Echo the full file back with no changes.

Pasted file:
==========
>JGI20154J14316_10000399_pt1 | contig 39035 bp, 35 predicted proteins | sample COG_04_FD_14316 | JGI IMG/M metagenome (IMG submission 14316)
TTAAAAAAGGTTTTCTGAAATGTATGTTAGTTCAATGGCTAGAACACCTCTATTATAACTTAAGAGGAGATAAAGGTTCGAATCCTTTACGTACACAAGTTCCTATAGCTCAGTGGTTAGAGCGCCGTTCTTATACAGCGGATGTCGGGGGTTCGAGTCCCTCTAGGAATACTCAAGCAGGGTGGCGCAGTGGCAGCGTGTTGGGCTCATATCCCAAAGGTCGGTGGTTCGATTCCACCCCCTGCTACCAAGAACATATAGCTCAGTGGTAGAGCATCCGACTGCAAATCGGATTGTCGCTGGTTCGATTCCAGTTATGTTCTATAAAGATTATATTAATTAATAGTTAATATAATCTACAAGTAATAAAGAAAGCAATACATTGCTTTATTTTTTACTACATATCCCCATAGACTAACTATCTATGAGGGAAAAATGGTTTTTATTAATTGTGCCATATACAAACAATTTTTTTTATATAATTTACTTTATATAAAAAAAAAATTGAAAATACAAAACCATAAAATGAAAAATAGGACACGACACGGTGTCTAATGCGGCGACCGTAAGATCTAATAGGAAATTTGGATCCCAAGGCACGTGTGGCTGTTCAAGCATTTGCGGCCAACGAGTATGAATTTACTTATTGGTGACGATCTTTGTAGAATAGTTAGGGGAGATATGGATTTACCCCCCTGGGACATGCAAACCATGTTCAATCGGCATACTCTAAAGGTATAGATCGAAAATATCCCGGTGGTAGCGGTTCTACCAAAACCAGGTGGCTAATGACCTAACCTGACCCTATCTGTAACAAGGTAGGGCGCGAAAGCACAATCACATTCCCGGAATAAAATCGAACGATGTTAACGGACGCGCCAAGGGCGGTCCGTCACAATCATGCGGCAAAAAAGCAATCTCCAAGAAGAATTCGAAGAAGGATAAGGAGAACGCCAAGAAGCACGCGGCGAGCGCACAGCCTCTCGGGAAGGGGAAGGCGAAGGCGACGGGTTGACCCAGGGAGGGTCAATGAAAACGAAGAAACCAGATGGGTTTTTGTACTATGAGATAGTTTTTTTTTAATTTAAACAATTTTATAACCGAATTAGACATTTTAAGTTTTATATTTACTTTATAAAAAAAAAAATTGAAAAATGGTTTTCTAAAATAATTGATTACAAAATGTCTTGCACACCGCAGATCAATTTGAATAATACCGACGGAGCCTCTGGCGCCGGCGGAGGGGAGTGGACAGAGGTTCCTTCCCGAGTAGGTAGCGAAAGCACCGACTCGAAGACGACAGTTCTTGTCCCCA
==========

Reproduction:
>JGI20154J14316_10000399_pt1 | contig 39035 bp, 35 predicted proteins | sample COG_04_FD_14316 | JGI IMG/M metagenome (IMG submission 14316)
TTAAAAAAGGTTTTCTGAAATGTATGTTAGTTCAATGGCTAGAACACCTCTATTATAACTTAAGAGGAGATAAAGGTTCGAATCCTTTACGTACACAAGTTCCTATAGCTCAGTGGTTAGAGCGCCGTTCTTATACAGCGGATGTCGGGGGTTCGAGTCCCTCTAGGAATACTCAAGCAGGGTGGCGCAGTGGCAGCGTGTTGGGCTCATATCCCAAAGGTCGGTGGTTCGATTCCACCCCCTGCTACCAAGAACATATAGCTCAGTGGTAGAGCATCCGACTGCAAATCGGATTGTCGCTGGTTCGATTCCAGTTATGTTCTATAAAGATTATATTAATTAATAGTTAATATAATCTACAAGTAATAAAGAAAGCAATACATTGCTTTATTTTTTACTACATATCCCCATAGACTAACTATCTATGAGGGAAAAATGGTTTTTATTAATTGTGCCATATACAAACAATTTTTTTTATATAATTTACTTTATATAAAAAAAAAATTGAAAATACAAAACCATAAAATGAAAAATAGGACACGACACGGTGTCTAATGCGGCGACCGTAAGATCTAATAGGAAATTTGGATCCCAAGGCACGTGTGGCTGTTCAAGCATTTGCGGCCAACGAGTATGAATTTACTTATTGGTGACGATCTTTGTAGAATAGTTAGGGGAGATATGGATTTACCCCCCTGGGACATGCAAACCATGTTCAATCGGCATACTCTAAAGGTATAGATCGAAAATATCCCGGTGGTAGCGGTTCTACCAAAACCAGGTGGCTAATGACCTAACCTGACCCTATCTGTAACAAGGTAGGGCGCGAAAGCACAATCACATTCCCGGAATAAAATCGAACGATGTTAACGGACGCGCCAAGGGCGGTCCGTCACAATCATGCGGCAAAAAAGCAATCTCCAAGAAGAATTCGAAGAAGGATAAGGAGAACGCCAAGAAGCACGCGGCGAGCGCACAGCCTCTCGGGAAGGGGAAGGCGAAGGCGACGGGTTGACCCAGGGAGGGTCAATGAAAACGAAGAAACCAGATGGGTTTTTGTACTATGAGATAGTTTTTTTTTAATTTAAACAATTTTATAACCGAATTAGACATTTTAAGTTTTATATTTACTTTATAAAAAAAAAAATTGAAAAATGGTTTTCTAAAATAATTGATTACAAAATGTCTTGCACACCGCAGATCAATTTGAATAATACCGACGGAGCCTCTGGCGCCGGCGGAGGGGAGTGGACAGAGGTTCCTTCCCGAGTAGGTAGCGAAAGCACCGACTCGAAGACGACAGTTCTTGTCCCCA